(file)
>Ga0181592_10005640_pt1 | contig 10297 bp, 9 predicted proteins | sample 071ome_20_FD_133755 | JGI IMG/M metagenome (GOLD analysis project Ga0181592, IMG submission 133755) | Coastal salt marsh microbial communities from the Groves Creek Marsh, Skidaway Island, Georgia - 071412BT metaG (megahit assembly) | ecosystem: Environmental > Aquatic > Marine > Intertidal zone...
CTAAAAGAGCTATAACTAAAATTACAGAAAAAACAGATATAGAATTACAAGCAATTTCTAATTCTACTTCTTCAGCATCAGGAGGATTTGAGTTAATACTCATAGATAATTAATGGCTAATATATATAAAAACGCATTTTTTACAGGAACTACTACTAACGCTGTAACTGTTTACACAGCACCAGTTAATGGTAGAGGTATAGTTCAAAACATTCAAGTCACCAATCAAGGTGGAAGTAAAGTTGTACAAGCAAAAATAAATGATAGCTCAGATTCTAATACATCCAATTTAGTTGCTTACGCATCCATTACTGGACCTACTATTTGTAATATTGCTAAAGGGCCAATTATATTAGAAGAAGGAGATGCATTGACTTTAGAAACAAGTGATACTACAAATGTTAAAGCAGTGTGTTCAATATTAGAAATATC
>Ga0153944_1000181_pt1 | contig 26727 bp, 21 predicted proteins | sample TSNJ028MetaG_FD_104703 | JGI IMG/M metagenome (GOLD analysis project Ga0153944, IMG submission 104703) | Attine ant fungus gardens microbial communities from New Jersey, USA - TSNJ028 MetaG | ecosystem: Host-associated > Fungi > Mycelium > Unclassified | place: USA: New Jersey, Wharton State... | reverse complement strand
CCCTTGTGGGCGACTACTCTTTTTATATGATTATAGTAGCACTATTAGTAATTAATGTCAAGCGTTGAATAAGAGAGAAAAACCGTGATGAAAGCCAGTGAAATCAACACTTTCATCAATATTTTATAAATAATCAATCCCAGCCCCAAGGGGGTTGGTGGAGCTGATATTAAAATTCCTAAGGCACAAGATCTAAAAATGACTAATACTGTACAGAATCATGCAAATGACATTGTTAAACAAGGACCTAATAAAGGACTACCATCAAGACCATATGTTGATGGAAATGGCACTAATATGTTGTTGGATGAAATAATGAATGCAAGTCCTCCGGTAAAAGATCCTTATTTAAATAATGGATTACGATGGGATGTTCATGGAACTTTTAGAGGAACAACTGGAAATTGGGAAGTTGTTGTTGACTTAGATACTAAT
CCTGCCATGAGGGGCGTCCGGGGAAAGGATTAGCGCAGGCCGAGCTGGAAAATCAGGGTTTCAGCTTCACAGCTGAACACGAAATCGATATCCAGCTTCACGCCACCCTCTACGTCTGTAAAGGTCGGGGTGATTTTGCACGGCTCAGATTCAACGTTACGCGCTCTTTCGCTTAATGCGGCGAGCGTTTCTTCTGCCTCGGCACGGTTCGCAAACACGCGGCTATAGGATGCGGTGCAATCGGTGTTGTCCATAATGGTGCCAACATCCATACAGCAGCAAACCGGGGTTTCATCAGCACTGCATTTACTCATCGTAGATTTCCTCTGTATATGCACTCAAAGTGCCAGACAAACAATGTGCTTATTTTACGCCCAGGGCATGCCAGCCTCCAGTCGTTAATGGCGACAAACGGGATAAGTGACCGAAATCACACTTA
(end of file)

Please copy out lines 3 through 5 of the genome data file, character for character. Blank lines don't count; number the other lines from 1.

>Ga0153944_1000181_pt1 | contig 26727 bp, 21 predicted proteins | sample TSNJ028MetaG_FD_104703 | JGI IMG/M metagenome (GOLD analysis project Ga0153944, IMG submission 104703) | Attine ant fungus gardens microbial communities from New Jersey, USA - TSNJ028 MetaG | ecosystem: Host-associated > Fungi > Mycelium > Unclassified | place: USA: New Jersey, Wharton State... | reverse complement strand
CCCTTGTGGGCGACTACTCTTTTTATATGATTATAGTAGCACTATTAGTAATTAATGTCAAGCGTTGAATAAGAGAGAAAAACCGTGATGAAAGCCAGTGAAATCAACACTTTCATCAATATTTTATAAATAATCAATCCCAGCCCCAAGGGGGTTGGTGGAGCTGATATTAAAATTCCTAAGGCACAAGATCTAAAAATGACTAATACTGTACAGAATCATGCAAATGACATTGTTAAACAAGGACCTAATAAAGGACTACCATCAAGACCATATGTTGATGGAAATGGCACTAATATGTTGTTGGATGAAATAATGAATGCAAGTCCTCCGGTAAAAGATCCTTATTTAAATAATGGATTACGATGGGATGTTCATGGAACTTTTAGAGGAACAACTGGAAATTGGGAAGTTGTTGTTGACTTAGATACTAAT
CCTGCCATGAGGGGCGTCCGGGGAAAGGATTAGCGCAGGCCGAGCTGGAAAATCAGGGTTTCAGCTTCACAGCTGAACACGAAATCGATATCCAGCTTCACGCCACCCTCTACGTCTGTAAAGGTCGGGGTGATTTTGCACGGCTCAGATTCAACGTTACGCGCTCTTTCGCTTAATGCGGCGAGCGTTTCTTCTGCCTCGGCACGGTTCGCAAACACGCGGCTATAGGATGCGGTGCAATCGGTGTTGTCCATAATGGTGCCAACATCCATACAGCAGCAAACCGGGGTTTCATCAGCACTGCATTTACTCATCGTAGATTTCCTCTGTATATGCACTCAAAGTGCCAGACAAACAATGTGCTTATTTTACGCCCAGGGCATGCCAGCCTCCAGTCGTTAATGGCGACAAACGGGATAAGTGACCGAAATCACACTTA